1. This appeal arises out of a suit brought by the plaintiff-respondent for ejectment of defendants Nos. 1 and 2 from certain lands on the allegation that he is entitled to possession of those lands by virtue of an ijara lease obtained from the eight annas proprietor in 1318 B.S. The defendants, who are the appellants in this Court, were the dar ijaradars of the village in which the lands are situate from the year 1866 and their dar ijara lease terminated some time in the year 1910. During the period they were in possession of the village as dar ijaradars they entered into occupation of the lands in suit and after the termination of the lease they continued in possession of these lands, and the plaintiff alleged that they held these lands without any title and are, therefore, liable to ejectment as these lands are included within his eight annas share of the ijara. The defendants amongst other things pleaded that they were entitled to hold these lands as raiyats and were not liable to ejectment having obtained possession of these lands by virtue of purchase of the holdings of raiyats under them in execution of decrees for rent. The plaintiff in the alternative made a prayer for assessment of a fair and equitable rent under Section 157 of the Bengal Tenancy Act.
2. The Court of first instance declared the plaintiff's ijara right to the eight annas share of the village and declared that the plaintiff would get rent of the lands in respect of his share, holding that the defendants were the tenants with regard to these lands. There were appeals by both parties against the decision of the trial Court. The plaintiff appealed against the order fixing a fair and equitable rent under Section 157 of the Bengal Tenancy Act, and the defendants appealed against the decree declaring the right of the plaintiff to the property in suit. The learned Judge in the Court below dismissed both the appeals.
3. The defendants Nos. 1 and 2 contend in this Court that the suit of the plaintiff is not maintainable having regard to Section 188 of the Bengal Tenancy Act as they were tenants on the land, and the plaintiff was only the owner of a share of the landlord's interest. The decision of the question depends upon the fact as to whether the defendants were the tenants of the plaintiff or not. It was contended by the appellants that after the expiry of the dar-ijara in 1910 it should be considered that they were holding over and consequently they were tenants of the plaintiff. But it is quite clear that they did not remain in possession either by virtue of any arrangement with the plaintiff or with his assent and it cannot; therefore; be said that they were holding over.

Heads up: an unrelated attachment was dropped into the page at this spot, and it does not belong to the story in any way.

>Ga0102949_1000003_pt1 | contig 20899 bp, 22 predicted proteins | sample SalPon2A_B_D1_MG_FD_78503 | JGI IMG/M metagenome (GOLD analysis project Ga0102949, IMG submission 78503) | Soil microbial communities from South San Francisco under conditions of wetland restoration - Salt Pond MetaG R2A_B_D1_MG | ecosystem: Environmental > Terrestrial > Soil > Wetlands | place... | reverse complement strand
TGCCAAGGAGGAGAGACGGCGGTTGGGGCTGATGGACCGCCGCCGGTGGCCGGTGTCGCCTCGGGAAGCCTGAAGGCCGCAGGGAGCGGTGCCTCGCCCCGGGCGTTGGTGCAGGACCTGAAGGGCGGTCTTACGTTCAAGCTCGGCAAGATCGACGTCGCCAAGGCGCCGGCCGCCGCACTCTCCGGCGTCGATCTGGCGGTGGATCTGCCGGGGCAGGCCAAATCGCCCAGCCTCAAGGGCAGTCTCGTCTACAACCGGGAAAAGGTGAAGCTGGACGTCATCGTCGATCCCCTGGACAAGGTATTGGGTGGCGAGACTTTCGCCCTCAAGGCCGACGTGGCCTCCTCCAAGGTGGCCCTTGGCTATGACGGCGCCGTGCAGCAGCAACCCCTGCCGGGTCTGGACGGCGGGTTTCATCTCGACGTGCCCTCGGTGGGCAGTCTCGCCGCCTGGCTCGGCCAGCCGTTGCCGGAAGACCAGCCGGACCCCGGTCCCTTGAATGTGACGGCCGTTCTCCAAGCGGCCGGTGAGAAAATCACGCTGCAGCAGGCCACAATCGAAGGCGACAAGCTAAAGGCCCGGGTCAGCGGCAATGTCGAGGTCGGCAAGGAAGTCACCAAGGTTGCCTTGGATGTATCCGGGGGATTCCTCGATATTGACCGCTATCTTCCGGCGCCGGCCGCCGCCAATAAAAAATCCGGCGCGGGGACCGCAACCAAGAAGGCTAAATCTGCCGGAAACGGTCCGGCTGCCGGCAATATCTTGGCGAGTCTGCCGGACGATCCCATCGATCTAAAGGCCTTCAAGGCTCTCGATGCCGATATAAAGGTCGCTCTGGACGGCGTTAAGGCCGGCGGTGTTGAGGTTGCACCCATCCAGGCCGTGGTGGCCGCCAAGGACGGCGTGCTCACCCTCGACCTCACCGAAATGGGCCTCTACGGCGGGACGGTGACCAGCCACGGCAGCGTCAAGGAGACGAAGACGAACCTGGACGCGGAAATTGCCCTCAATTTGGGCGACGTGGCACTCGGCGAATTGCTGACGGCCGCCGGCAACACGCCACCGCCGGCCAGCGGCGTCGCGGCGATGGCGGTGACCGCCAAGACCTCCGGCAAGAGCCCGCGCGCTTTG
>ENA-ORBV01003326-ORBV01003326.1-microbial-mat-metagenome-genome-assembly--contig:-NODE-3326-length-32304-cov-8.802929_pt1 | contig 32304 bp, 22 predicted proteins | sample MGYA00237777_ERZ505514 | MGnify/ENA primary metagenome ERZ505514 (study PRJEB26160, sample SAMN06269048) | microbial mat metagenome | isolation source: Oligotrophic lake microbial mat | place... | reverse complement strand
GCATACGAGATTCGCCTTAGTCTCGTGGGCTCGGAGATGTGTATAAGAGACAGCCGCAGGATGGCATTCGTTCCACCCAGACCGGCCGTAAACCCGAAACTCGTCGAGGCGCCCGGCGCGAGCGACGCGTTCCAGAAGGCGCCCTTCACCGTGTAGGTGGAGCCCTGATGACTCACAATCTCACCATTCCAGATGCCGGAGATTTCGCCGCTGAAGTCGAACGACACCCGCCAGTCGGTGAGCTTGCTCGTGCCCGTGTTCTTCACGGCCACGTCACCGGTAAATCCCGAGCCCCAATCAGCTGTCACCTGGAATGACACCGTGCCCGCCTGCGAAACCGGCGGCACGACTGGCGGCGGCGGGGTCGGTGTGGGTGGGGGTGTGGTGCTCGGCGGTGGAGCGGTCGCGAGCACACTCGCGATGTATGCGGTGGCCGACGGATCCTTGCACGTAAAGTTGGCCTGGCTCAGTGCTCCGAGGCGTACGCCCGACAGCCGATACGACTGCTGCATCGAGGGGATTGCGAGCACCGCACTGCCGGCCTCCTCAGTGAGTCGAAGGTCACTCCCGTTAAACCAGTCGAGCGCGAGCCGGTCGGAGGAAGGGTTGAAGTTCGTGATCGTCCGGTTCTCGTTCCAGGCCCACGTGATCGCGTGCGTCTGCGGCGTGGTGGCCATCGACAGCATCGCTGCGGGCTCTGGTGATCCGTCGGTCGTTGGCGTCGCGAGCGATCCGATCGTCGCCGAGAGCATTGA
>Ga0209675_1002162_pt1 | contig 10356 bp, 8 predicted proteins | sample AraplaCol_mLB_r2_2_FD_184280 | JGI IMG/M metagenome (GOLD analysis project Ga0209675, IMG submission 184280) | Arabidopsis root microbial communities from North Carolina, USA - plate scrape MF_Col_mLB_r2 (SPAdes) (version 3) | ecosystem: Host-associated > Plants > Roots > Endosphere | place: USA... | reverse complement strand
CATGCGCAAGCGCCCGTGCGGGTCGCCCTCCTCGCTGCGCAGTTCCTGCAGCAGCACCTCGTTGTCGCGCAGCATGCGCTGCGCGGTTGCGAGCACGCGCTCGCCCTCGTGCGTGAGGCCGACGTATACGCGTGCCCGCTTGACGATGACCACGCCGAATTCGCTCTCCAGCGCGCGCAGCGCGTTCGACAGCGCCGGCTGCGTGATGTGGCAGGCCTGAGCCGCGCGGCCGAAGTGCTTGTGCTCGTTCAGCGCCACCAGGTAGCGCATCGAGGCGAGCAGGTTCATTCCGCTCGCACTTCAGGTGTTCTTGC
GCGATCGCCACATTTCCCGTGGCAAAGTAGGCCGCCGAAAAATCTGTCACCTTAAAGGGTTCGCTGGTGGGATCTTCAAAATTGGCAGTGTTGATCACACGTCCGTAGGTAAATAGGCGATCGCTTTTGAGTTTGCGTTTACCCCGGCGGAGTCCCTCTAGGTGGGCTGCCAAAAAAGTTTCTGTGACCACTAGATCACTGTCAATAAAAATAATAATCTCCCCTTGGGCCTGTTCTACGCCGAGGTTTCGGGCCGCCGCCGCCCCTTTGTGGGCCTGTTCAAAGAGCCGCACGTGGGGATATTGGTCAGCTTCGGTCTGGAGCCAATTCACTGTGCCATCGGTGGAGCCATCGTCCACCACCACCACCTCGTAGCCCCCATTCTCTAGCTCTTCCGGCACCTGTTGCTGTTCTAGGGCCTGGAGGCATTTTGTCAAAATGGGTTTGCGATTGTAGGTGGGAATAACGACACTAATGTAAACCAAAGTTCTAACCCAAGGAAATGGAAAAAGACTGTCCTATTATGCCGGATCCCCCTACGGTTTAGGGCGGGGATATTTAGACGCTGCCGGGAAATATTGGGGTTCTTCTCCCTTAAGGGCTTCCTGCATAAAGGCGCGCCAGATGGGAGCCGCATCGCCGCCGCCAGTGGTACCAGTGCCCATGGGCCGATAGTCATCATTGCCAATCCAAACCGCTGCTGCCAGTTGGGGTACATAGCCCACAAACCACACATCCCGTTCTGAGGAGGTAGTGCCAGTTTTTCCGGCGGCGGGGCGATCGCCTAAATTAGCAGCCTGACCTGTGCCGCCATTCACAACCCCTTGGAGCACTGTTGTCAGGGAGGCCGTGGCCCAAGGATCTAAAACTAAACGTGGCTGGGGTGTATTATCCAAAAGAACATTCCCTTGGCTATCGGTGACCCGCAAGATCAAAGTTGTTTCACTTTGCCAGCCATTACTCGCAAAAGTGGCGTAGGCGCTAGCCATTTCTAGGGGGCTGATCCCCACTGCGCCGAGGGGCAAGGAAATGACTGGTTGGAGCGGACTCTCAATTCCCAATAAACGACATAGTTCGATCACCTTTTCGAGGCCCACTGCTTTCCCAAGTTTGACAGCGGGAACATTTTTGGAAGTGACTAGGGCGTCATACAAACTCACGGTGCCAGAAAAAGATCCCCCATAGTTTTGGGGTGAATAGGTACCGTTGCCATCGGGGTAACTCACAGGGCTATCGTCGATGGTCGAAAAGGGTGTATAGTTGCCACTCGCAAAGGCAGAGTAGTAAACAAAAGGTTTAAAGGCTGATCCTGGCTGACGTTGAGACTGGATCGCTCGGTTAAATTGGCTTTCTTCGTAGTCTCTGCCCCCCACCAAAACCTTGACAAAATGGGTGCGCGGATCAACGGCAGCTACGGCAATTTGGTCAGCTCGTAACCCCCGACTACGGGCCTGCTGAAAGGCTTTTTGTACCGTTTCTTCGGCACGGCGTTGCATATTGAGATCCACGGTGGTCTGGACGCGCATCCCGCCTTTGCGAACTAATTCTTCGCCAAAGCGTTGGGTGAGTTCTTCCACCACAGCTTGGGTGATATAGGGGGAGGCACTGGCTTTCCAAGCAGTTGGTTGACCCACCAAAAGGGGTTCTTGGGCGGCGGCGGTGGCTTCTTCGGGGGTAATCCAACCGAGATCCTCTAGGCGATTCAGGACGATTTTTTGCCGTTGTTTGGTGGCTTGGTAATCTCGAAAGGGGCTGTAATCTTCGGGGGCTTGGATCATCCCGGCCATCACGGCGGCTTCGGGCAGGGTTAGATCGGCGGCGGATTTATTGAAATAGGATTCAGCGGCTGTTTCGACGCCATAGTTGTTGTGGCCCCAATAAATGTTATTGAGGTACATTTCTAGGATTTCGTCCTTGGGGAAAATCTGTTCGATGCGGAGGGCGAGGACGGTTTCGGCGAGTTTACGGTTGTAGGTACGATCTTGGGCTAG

4. It was next contended that they were tenants on sufferance because the plaintiff did not choose to disturb their right after the expiry of the dar-ijara lease till they brought the suit in 1916. It is now well settled that there is no such thing as tenancy on sufferance in this country, and the result, therefore; is that the defendants must be held to be trespassers after the expiry of their lease in 1910.
5. Then having regard to the finding of the lower appellate Court, that the defendants obtained possession of these lands during the period they held the village in their dar-ijara right either by taking possession of the tenant's lands when they were abandoned or by force; it is not necessary in this case to consider whether the defendants might claim any right as raiyats with regard to these lands on the basis of any other title. Now, if the defendants were trespassers on the lands, Section 188 of the Bengal Tenancy Act can have no application to the present suit in ejectment because, that section applies only to cases of landlords and the plaintiff is not the landlord of the defendants.
6. The appeal of the defendants must, therefore, fail and it must be dismissed.
7. The plaintiff has preferred cross-objections and he claims that he is entitled to khas possession on the ground that the defendants were trespassers. But he made an alternative claim under Section 157 of the Bengal Tenancy Act for assessment of a fair and equitable rent and the learned Judge in the Court below has given him relief under that section. It seems to, me that he is not entitled to say that he does not want that alternative relief which has been granted to him, and that he desires to have the other relief which he claimed by way of ejectment. In effect, the plaintiff expressed that he would be satisfied with either of the two prayers which he made in his plaint and he succeeded in getting one and, therefore, he has no real cause for complaint. The cross-objections also fail and they are; therefore, dismissed.
8. We make no order as to costs in the appeal and in the cross-objections.
9. I agree.